The two central characters of Eliam Kraiem’s “Sixteen Wounded” are Hans (Judd Hirsch) a Jewish Holocaust survivor, and Mahmude, (Omar Metwally), a Palestinian freedom fighter. The play is set in a bakery in Amsterdam between 1992-94.
Francis O’Connor’s minutely and beautifully realized bakery is divided into the kitchen/workroom occupying half of the stage and a Beaux Arts storefront with a bakery vitrine and cafe tables, the other. There are stairs in the kitchen leading to a second floor.
The play begins as the middle-aged Hans and Sonya (Jan Maxwell) descend from his apartment having just made love. It’s the ninth anniversary of his hiring her as his weekly lover and he implores her to stay for a drink. She demurs, “We have a good arrangement. Don’t ruin it.”
He’s not so sure. She reminds him of what he paid her when they started nine years ago and says, ”Imagine what a fine arrangement it would be if you still only paid 15.”
He says, “Arrangement. It is an ugly word.”
She: “Every romance is some kind of arrangement.”
He: “So this is a romance?”
She thanks him for the drink and the evening and leaves.
Maxwell as Sonya is beautiful. We know Hans is in love and we’re hooked on them.
Hans watches the ball game on TV. There’s a huge crash of breaking glass. Mahmude arrives smashing through the bakery’s offstage plate glass window and he lands with a thud, some blood, and a lot of broken glass. Two and a half hours later, we leave the theater feeling we’ve gone through the window.
Mahmude had been chased by Jewish thugs and dove into the bakery to escape them. Hans tends to his wounds and inveigles him to stay as his assistant. This seems absurd but a scant twelve scenes later we find out why. It’s too little too late. Mahmude and the bakery sales woman Nora (Martha Plimpton) fall in love. Plimpton is too charming to believe she’d see much in Mahmude.
The fact that we’re in 1992-94 is only mentioned in the playbill. These were the years in which the nearest thing to a peace resolution between Israel and the Palestinians was achieved. In 1993, with a Democrat in the White House and Yitzhak Rabin the left-leaning Labour Party prime minister, Israel and the Palestinians, represented by Yasser Arafat, agreed to a declaration of principals on interim self-government, brokered in Oslo, Norway and signed in Washington. Pres. Bill Clinton pressed hard to bring about the agreement.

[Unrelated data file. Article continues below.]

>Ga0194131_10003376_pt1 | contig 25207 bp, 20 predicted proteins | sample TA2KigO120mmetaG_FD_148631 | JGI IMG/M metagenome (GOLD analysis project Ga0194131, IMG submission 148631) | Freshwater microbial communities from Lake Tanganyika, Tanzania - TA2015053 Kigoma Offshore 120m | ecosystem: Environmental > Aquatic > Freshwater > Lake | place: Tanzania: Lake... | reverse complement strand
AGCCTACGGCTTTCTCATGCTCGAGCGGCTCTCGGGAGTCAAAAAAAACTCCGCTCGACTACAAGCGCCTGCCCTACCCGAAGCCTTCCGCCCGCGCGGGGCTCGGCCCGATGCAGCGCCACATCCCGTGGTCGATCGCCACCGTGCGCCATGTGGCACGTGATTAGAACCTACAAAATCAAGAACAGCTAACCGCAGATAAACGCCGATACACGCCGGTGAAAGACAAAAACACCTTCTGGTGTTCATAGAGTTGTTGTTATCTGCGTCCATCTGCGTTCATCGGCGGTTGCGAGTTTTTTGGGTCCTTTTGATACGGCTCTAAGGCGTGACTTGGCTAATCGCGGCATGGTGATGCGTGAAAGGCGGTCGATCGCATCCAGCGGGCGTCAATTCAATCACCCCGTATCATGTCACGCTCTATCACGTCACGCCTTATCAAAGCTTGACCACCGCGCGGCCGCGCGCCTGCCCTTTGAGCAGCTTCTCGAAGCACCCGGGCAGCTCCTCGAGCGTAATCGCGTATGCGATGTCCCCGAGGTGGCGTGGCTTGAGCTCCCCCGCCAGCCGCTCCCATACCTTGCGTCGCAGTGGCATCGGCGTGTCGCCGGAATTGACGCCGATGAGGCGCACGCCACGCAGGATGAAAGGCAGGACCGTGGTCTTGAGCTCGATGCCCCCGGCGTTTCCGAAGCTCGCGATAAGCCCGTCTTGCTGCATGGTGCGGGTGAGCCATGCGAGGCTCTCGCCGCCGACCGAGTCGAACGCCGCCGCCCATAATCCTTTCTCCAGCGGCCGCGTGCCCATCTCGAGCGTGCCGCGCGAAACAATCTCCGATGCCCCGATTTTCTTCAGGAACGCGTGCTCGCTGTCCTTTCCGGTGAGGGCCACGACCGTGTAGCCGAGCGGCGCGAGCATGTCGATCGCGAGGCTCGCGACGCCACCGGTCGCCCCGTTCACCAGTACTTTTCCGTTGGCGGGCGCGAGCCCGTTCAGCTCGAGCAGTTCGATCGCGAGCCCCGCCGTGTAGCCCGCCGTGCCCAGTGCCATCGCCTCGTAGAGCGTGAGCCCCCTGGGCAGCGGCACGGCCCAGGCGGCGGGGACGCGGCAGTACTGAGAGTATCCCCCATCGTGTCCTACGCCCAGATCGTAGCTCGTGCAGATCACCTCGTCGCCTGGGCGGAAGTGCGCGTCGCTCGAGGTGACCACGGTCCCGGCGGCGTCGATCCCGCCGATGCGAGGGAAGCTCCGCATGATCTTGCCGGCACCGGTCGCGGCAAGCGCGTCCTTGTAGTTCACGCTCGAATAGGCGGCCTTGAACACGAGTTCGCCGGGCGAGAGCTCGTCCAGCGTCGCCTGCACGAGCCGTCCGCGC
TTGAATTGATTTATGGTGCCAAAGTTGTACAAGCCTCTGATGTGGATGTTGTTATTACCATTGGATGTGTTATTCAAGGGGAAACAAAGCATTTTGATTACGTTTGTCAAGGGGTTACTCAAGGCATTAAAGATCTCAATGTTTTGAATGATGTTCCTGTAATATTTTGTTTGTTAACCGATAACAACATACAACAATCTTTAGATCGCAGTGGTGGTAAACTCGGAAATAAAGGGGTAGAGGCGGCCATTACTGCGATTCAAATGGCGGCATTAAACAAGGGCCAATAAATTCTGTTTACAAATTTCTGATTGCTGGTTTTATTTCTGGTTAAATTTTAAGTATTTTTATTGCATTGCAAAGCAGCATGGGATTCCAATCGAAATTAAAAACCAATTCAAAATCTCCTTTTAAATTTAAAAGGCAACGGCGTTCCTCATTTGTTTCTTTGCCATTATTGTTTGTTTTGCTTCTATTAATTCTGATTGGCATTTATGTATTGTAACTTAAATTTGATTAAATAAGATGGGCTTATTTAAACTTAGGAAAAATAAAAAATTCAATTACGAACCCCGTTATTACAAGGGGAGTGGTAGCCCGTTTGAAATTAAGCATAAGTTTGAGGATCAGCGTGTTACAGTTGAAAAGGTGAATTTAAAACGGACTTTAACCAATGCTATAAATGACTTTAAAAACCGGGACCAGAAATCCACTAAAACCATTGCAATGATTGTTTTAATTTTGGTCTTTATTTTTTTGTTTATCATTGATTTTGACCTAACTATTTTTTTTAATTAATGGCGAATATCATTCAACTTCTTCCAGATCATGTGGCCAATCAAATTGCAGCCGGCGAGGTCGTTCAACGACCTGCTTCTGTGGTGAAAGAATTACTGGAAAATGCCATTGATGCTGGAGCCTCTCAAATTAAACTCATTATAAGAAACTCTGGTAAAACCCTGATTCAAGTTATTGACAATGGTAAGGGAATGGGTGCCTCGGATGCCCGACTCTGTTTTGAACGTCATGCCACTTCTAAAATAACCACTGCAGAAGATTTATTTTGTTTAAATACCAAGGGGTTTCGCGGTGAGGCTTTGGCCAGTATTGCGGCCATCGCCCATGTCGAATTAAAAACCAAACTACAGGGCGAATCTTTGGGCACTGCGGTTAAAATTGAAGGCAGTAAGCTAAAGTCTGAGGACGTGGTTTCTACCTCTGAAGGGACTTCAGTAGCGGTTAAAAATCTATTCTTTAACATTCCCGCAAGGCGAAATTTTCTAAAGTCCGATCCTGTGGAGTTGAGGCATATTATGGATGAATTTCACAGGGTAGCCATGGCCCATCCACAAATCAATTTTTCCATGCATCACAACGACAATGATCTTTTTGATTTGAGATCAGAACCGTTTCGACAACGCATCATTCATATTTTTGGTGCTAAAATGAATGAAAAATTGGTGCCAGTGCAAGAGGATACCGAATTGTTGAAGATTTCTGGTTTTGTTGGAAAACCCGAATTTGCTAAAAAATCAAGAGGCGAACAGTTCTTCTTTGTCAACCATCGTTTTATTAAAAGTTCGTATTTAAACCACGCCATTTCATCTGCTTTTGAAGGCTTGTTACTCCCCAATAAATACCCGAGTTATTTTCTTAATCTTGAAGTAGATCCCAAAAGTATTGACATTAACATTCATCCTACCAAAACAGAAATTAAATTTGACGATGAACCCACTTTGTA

By setting his play in those years, Kraiem is positing Hans and Mahmude’s friendship as symbolic of Rabin’s and Arafat’s handshake toward peace.
The Oslo Accords are mentioned once in the play with Hans predictably saying, “It’s a start” and Mahmude declaring Rabin “a terrorist.” The bulk of the play feels just like the Palestinian /Israeli conflict, an endless impossible argument. If you’re unfamiliar with the Palestinian point of view, you may learn something here. Otherwise, you’re left with a play where the central conflict is the Palestinian /Israeli war, and a play where the central conflicts on stage are: Will Mahmude stay or go? Will he commit atrocities? Will Nora and he stay together? Will Hans and Sonya make a go of it? Can Hans, by renouncing his faith, prevent Mahmude from killing again?
These questions sound like high stakes but we’re never really engaged by Mahmude, and, whatever happens, Hans only has Sonya to lose. Kraiem concocts a story which is meant to hold our attention through Hans’ investment in making amends as penance for past sins, but it doesn’t really wash. Judd Hirsch and Jan Maxwell as lovers are the only dyad able to achieve enough emotional credibility to gain our credulity. They are consummate actors and they have the best scenes, the only ones that are entirely character-driven. Their relationship is almost worth the pedantry of the rest of the play.
But Garry Hines has directed the play with panache. All the titters to be had, the audience gave.
All of what we see on stage in “Sixteen Wounded” takes place in the morning before the bakery opens and after it closes at night. Three loaves of bread leave the oven. No passerby is to be seen out the store window on the street. Time is not easy to tell. It’s morning, it’s night. Now they’re in love. Now this, now that. There are 13 scenes, each of which is separated by a seemingly merciful blackout.
Unfortunately, these potential respites are marred by John Gromada’s music that, with its clunky references to Russian and Arabic folk music, is reminiscent of junior high school documentaries on, say “The Essential Camel in Saharan Survival” or “The Story of Wheat Production in the Ukraine.”
For all that, this is an ambitious play for a young playwright, and it’s encouraging to see serious political ideas on Broadway.